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How The Desperate Norwegian Salmon Industry Created A Sushi Staple


Like shrimp and tuna, salmon is very popular with Americans. Diners love it even as sushi. But in sushi's birthplace, Japan, raw salmon wasn't always on the menu. Jess Jiang of our Planet Money podcast has the story of salmon sushi's rocky start.

JESS JIANG, BYLINE: Shimao Ishikawa has been a sushi chef for over 40 years. He works at a sushi restaurant in Manhattan called Jewel Bako. Ishikawa's served and eaten all the hard-core things, like sea urchin, poisonous blowfish. But in all his years as a sushi chef, he's never taken a single bite of one of his best sellers, raw salmon.

SHIMAO ISHIKAWA: I will not eat salmon, no.

JIANG: Wait, never?

ISHIKAWA: Yeah, I never eat salmon, you know.

JIANG: Can we get you to try it today?

ISHIKAWA: (Laughter) Tomorrow, manana.

JIANG: Ishikawa's aversion is not unusual among the Japanese because for much of sushi's history, salmon was a fish you did not eat raw. Then 30 years ago, a group launched a plan to change that, a group halfway around the world.

BJORN EIRIK OLSEN: Hello, Bjorn Eirik here.

JIANG: Bjorn Eirik Olsen's from Norway. He says in the '80s, the country had a problem; they had too much salmon. The government hired Bjorn to sell it to the country that's famous for eating fish. Bjorn figured, easy. He went to Tokyo, got a bunch of Japanese fish industry executives together, and he unveiled the next big thing, salmon sushi.

OLSEN: And they say, it's impossible. We Japanese do not eat salmon roll. They say, it doesn't taste good. They say the color is wrong also; it should be redder. It has a smell. And they say that the head has the wrong shape.

JIANG: Basically, people in Japan thought it was gross. Bjorn's big challenge was this. He needed to change the perception of an entire country, change that visceral reaction. The salmon people in Japan were used to eating had parasites, so they always cooked it. Bjorn says Norwegian salmon's different. Parasites aren't a problem. But he couldn't run an ad that said, don't worry; our salmon is parasite free.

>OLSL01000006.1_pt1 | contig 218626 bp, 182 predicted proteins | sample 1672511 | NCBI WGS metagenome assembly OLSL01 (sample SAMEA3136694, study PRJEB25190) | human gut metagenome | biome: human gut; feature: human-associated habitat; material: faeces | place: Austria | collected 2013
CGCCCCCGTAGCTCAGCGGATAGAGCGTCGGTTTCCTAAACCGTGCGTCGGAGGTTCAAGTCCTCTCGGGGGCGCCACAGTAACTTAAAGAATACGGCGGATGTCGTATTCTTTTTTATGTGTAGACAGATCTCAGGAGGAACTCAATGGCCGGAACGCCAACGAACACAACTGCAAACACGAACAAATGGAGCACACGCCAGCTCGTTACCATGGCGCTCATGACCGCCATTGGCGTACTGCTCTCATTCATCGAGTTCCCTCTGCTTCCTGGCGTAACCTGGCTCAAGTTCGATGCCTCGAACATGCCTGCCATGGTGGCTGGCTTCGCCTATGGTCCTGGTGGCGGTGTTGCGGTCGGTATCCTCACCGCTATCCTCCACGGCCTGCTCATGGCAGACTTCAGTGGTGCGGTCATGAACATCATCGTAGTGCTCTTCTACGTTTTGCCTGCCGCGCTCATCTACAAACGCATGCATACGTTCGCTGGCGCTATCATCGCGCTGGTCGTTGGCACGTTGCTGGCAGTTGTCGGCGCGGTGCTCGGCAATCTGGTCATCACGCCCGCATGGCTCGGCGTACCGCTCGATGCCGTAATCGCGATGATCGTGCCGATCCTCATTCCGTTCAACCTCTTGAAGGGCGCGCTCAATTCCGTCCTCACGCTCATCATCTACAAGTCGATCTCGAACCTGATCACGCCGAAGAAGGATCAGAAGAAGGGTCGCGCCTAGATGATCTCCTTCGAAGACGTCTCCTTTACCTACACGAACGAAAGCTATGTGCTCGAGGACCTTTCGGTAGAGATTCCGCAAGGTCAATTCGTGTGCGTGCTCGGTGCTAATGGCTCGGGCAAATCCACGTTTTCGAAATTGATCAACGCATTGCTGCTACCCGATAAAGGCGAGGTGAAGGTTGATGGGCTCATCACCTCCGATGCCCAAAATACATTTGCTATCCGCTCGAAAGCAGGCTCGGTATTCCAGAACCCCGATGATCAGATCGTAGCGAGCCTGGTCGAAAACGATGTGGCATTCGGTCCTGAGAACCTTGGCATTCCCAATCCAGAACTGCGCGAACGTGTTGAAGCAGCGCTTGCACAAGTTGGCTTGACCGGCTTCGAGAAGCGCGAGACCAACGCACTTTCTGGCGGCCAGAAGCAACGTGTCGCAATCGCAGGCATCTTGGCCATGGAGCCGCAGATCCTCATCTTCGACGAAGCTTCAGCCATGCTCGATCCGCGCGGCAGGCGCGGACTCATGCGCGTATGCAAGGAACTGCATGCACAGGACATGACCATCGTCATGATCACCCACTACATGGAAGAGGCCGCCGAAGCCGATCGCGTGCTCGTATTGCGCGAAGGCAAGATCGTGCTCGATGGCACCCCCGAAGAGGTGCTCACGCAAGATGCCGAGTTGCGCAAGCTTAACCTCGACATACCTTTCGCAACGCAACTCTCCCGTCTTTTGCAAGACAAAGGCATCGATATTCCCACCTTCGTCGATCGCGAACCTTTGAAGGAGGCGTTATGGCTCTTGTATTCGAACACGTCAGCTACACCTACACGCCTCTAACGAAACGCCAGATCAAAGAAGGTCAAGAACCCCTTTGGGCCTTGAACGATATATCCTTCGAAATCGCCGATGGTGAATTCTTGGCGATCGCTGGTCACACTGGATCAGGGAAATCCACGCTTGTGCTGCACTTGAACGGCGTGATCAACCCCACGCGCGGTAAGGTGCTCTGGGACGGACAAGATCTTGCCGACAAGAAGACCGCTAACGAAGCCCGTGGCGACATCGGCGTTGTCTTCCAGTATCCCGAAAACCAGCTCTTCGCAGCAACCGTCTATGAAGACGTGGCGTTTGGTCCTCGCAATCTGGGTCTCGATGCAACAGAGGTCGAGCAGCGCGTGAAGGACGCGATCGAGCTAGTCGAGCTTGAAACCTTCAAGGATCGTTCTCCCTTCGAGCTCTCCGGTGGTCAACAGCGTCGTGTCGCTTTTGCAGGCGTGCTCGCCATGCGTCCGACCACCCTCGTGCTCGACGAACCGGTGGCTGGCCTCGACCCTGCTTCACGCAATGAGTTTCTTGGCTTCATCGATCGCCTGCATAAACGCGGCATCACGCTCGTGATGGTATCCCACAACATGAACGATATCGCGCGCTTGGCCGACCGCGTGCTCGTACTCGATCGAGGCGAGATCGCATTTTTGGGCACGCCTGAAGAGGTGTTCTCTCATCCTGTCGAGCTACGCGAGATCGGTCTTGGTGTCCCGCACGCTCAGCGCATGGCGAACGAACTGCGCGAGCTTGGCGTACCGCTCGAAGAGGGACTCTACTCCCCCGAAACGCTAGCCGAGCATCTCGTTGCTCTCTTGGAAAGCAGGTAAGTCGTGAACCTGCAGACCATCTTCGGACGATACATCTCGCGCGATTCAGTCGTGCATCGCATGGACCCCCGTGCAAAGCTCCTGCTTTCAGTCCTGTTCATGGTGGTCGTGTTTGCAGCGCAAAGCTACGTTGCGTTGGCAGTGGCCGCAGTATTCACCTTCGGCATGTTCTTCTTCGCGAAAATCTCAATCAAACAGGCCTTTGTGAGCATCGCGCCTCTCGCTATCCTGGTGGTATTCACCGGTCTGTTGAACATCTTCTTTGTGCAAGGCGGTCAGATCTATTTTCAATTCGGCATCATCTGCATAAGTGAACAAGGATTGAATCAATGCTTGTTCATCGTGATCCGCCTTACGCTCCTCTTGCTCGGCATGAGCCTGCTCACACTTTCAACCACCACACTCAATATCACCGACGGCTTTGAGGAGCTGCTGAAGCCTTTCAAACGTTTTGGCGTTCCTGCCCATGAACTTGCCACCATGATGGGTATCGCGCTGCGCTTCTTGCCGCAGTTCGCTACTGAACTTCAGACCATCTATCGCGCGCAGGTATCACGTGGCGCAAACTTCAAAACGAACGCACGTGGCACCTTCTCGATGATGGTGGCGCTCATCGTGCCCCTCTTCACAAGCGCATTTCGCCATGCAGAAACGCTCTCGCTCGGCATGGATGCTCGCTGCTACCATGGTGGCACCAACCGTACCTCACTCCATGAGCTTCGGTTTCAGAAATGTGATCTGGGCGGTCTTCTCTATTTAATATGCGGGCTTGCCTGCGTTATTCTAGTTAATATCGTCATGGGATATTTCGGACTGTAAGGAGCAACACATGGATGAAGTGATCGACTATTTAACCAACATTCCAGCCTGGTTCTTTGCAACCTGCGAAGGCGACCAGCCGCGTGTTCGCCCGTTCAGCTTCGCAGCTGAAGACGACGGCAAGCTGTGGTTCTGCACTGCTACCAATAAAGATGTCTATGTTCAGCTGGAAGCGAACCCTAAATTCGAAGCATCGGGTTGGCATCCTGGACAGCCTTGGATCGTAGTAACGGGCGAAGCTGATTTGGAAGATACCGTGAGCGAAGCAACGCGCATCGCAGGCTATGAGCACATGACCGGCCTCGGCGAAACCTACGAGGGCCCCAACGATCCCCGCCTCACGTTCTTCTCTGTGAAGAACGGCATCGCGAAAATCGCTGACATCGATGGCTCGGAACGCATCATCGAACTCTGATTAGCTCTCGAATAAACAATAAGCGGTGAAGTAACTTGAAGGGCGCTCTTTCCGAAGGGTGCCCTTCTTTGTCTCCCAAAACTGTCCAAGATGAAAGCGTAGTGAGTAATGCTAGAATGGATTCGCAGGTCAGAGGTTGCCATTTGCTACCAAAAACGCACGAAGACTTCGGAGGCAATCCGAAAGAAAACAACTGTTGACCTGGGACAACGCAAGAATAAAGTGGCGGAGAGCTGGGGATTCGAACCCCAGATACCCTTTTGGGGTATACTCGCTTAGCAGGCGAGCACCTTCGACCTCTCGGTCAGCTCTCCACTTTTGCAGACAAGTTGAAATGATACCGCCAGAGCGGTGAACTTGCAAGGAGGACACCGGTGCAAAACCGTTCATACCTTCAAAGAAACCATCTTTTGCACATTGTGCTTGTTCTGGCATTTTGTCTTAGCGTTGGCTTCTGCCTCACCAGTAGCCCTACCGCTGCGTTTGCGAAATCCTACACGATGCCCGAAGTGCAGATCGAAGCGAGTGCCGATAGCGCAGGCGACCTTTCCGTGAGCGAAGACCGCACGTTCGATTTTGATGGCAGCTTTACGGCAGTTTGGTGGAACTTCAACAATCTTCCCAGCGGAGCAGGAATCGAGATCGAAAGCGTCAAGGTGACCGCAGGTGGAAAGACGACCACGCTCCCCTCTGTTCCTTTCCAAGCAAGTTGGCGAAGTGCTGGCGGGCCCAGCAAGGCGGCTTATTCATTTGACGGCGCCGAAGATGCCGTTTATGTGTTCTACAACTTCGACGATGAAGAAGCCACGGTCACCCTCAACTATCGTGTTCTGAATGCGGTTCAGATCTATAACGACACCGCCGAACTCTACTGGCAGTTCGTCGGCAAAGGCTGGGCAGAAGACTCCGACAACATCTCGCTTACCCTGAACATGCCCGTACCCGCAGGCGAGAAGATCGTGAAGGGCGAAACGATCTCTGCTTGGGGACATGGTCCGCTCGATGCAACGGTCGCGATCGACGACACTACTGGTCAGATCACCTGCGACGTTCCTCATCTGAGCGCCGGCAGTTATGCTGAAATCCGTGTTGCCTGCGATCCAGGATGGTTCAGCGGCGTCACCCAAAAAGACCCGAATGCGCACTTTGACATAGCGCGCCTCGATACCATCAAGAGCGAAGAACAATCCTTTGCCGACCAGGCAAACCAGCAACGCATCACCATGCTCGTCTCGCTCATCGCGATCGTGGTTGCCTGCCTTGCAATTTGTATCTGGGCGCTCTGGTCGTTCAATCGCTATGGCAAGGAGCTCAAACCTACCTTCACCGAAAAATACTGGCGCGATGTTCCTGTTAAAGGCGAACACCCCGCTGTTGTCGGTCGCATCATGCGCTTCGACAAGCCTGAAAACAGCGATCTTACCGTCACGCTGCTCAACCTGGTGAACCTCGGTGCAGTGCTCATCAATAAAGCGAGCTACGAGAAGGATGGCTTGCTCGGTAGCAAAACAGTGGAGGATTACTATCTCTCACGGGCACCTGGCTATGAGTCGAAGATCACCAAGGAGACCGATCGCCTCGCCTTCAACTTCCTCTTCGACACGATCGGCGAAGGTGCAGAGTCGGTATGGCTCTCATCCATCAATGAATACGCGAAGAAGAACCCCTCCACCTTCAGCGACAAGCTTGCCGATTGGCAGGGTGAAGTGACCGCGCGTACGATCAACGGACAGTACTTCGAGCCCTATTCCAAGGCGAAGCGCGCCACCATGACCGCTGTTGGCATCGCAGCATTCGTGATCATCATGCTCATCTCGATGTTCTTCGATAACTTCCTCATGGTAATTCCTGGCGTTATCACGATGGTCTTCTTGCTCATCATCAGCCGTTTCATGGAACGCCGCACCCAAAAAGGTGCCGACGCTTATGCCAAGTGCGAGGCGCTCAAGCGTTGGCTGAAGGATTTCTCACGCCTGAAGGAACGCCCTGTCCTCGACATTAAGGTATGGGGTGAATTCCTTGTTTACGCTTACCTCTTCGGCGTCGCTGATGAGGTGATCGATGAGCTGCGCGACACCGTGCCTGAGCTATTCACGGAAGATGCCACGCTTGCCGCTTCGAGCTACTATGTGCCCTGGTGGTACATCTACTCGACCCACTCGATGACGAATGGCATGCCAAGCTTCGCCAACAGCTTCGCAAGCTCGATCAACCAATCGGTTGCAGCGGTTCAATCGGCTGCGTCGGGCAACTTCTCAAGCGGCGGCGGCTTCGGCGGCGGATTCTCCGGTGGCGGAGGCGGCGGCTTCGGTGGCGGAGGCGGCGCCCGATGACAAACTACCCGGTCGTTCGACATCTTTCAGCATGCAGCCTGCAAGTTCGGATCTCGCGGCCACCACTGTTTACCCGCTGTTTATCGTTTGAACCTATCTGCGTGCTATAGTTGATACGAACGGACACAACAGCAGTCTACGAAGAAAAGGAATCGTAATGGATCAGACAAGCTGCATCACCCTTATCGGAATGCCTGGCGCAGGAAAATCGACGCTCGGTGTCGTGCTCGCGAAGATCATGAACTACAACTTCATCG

OLSEN: We didn't want to mention it at all because if you say that my fish has no poison and you say it's no parasite; it's no bad things in it.

JIANG: Yeah, the first thing they'll think of is - is there - there's poison?

OLSEN: Yeah, yeah, yeah.

JIANG: Instead, Bjorn made ads that focused on the pure, fresh Norwegian waters. That did not work. And back in Norway, the salmon industry was getting desperate. The glut of salmon had gotten so bad, they started filling industrial freezers with tons and tons of salmon. Bjorn says there was a lot of pressure for him to give up the dream of salmon sushi. But he wouldn't. He thought all he needed was one big sale. He went to a company called Nishi Rei. He'd been talking to them for a few years. Everybody in Japan knows them. They sell frozen food - dumplings, chicken nuggets, squid. Bjorn told them, I will sell you 5,000 tons of salmon for cheap. All you have to do is sell it in the grocery stores as sushi; just try it. Nishi Rei said yes. Bjorn had his deal.

OLSEN: It was a day of happiness. I remember that, and there was a feeling of making history.

JIANG: Once Nishi Rei started selling salmon for sushi, it somehow seemed more normal. Tadashi Ono grew up in Tokyo. He says he remembers trying salmon sushi in the early days.

TADASHI ONO: Yeah, at first time I said, eh, but, you know, second time, maybe, third time, OK, you know? (Laughter) It's actually buttery. It's creamy, melt-in-your-mouth. You know, it's very soft meat.

JIANG: Salmon sushi started showing up all over Japan, especially at the cheap sushi restaurants, the ones with the conveyor belts. Bjorn realized salmon sushi had become a thing when a few years later, he was walking around Tokyo and he noticed the little plastic sushi replicas in the restaurant windows.

OLSEN: And then suddenly, I saw there was salmon now, plastic copies in the sushi shops. I could see it around in Tokyo. And then I thought, this is really a breakthrough.

JIANG: Japan helped out Norway's fish problem, but Bjorn says Norway actually helped out Japan, too. Salmon is one of the reasons sushi got big around the world. It's mild. It's fatty. Kids like it. It's a gateway fish. Jess Jiang, NPR News. Transcript provided by NPR, Copyright NPR.

Jess Jiang is the producer for NPR's international podcast, Rough Translation. Previously, Jess was a producer for Planet Money. In 2014, she won an Emmy for the team's T-shirt project. She followed the start of the t-shirt's journey, from cotton farms in Mississippi to factories in Indonesia. But her biggest prize has been getting to drive a forklift, back hoe, and a 35-ton digger for a story. Jess got her start in public radio at Studio 360—though, if you search hard enough, you can uncover a podcast she made back in college.